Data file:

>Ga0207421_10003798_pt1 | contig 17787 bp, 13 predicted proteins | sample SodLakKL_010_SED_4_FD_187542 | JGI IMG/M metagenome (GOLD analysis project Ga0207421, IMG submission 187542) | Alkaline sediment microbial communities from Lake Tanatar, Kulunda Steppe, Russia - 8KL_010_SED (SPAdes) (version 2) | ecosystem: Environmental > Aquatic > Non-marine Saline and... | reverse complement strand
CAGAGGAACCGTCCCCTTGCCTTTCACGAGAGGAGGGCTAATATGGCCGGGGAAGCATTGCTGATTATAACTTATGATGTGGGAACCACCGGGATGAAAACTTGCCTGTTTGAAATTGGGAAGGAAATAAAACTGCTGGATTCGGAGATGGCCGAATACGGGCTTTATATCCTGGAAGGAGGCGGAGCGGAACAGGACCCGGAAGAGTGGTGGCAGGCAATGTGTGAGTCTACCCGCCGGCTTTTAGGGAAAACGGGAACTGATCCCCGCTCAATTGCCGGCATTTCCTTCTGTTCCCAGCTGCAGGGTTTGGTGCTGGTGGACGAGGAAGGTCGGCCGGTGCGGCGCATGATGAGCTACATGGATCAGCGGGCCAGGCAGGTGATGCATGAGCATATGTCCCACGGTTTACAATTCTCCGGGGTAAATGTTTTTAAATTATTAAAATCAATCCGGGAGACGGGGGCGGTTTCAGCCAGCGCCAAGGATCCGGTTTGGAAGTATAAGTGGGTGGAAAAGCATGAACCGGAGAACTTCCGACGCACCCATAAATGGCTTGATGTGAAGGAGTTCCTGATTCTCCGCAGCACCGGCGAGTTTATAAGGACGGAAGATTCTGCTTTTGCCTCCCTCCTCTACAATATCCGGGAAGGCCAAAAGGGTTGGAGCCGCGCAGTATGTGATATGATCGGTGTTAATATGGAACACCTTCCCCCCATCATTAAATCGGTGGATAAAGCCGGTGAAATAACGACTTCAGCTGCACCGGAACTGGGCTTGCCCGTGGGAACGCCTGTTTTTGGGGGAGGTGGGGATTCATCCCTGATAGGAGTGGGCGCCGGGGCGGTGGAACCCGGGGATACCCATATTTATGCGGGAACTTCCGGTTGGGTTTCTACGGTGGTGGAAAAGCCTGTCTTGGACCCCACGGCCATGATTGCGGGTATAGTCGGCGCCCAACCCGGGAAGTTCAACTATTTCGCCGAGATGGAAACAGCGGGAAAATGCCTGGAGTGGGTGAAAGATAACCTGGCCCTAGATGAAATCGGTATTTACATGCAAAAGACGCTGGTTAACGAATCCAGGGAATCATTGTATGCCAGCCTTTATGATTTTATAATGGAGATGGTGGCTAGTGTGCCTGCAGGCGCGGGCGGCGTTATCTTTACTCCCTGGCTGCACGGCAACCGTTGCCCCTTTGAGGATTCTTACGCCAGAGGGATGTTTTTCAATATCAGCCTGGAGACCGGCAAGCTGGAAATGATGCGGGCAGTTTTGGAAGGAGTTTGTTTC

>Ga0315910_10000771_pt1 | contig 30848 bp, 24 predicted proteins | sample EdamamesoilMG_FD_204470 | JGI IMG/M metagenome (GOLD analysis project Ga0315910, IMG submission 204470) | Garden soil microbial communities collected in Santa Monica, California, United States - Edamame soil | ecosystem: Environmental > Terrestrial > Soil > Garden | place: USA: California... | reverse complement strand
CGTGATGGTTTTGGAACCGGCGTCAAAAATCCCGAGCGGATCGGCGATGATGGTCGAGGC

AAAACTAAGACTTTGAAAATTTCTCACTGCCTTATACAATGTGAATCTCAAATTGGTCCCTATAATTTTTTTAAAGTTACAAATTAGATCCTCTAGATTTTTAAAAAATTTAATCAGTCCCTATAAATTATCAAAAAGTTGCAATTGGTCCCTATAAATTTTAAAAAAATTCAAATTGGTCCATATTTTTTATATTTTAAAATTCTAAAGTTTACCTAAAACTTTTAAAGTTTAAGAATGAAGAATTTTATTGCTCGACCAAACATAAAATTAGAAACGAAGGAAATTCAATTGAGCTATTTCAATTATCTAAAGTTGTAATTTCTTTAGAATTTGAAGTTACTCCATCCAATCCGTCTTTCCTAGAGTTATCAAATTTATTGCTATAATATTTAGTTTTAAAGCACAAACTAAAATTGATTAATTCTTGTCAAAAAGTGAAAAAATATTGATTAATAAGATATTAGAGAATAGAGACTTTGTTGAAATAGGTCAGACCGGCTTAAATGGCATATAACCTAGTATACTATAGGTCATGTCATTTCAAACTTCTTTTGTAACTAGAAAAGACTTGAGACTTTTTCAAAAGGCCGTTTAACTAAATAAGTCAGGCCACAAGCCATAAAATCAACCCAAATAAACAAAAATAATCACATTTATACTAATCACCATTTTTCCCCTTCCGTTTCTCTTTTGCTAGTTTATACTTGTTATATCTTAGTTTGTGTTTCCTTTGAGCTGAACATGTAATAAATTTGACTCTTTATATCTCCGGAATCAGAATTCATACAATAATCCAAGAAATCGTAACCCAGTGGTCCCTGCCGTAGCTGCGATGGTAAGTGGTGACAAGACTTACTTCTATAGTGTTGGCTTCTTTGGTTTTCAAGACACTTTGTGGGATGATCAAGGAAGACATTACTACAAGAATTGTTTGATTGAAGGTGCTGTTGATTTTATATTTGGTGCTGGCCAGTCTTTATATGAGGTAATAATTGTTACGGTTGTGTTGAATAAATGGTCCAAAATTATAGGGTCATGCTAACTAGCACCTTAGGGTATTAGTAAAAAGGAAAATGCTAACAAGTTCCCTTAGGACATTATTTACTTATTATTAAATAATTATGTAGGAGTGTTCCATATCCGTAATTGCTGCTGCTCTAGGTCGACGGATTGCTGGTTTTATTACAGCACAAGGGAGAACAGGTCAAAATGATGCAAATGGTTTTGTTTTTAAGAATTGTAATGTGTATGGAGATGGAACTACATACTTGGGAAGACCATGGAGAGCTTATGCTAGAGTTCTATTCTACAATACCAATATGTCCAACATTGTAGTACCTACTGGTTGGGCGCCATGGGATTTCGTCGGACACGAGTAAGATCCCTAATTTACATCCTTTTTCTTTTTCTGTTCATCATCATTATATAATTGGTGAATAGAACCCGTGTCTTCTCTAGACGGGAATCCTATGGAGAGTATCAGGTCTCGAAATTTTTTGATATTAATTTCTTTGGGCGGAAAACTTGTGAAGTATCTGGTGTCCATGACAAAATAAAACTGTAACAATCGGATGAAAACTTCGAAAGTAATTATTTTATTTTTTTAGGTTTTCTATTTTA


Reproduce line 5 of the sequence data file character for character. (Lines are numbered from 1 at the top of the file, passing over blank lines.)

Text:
AAAACTAAGACTTTGAAAATTTCTCACTGCCTTATACAATGTGAATCTCAAATTGGTCCCTATAATTTTTTTAAAGTTACAAATTAGATCCTCTAGATTTTTAAAAAATTTAATCAGTCCCTATAAATTATCAAAAAGTTGCAATTGGTCCCTATAAATTTTAAAAAAATTCAAATTGGTCCATATTTTTTATATTTTAAAATTCTAAAGTTTACCTAAAACTTTTAAAGTTTAAGAATGAAGAATTTTATTGCTCGACCAAACATAAAATTAGAAACGAAGGAAATTCAATTGAGCTATTTCAATTATCTAAAGTTGTAATTTCTTTAGAATTTGAAGTTACTCCATCCAATCCGTCTTTCCTAGAGTTATCAAATTTATTGCTATAATATTTAGTTTTAAAGCACAAACTAAAATTGATTAATTCTTGTCAAAAAGTGAAAAAATATTGATTAATAAGATATTAGAGAATAGAGACTTTGTTGAAATAGGTCAGACCGGCTTAAATGGCATATAACCTAGTATACTATAGGTCATGTCATTTCAAACTTCTTTTGTAACTAGAAAAGACTTGAGACTTTTTCAAAAGGCCGTTTAACTAAATAAGTCAGGCCACAAGCCATAAAATCAACCCAAATAAACAAAAATAATCACATTTATACTAATCACCATTTTTCCCCTTCCGTTTCTCTTTTGCTAGTTTATACTTGTTATATCTTAGTTTGTGTTTCCTTTGAGCTGAACATGTAATAAATTTGACTCTTTATATCTCCGGAATCAGAATTCATACAATAATCCAAGAAATCGTAACCCAGTGGTCCCTGCCGTAGCTGCGATGGTAAGTGGTGACAAGACTTACTTCTATAGTGTTGGCTTCTTTGGTTTTCAAGACACTTTGTGGGATGATCAAGGAAGACATTACTACAAGAATTGTTTGATTGAAGGTGCTGTTGATTTTATATTTGGTGCTGGCCAGTCTTTATATGAGGTAATAATTGTTACGGTTGTGTTGAATAAATGGTCCAAAATTATAGGGTCATGCTAACTAGCACCTTAGGGTATTAGTAAAAAGGAAAATGCTAACAAGTTCCCTTAGGACATTATTTACTTATTATTAAATAATTATGTAGGAGTGTTCCATATCCGTAATTGCTGCTGCTCTAGGTCGACGGATTGCTGGTTTTATTACAGCACAAGGGAGAACAGGTCAAAATGATGCAAATGGTTTTGTTTTTAAGAATTGTAATGTGTATGGAGATGGAACTACATACTTGGGAAGACCATGGAGAGCTTATGCTAGAGTTCTATTCTACAATACCAATATGTCCAACATTGTAGTACCTACTGGTTGGGCGCCATGGGATTTCGTCGGACACGAGTAAGATCCCTAATTTACATCCTTTTTCTTTTTCTGTTCATCATCATTATATAATTGGTGAATAGAACCCGTGTCTTCTCTAGACGGGAATCCTATGGAGAGTATCAGGTCTCGAAATTTTTTGATATTAATTTCTTTGGGCGGAAAACTTGTGAAGTATCTGGTGTCCATGACAAAATAAAACTGTAACAATCGGATGAAAACTTCGAAAGTAATTATTTTATTTTTTTAGGTTTTCTATTTTA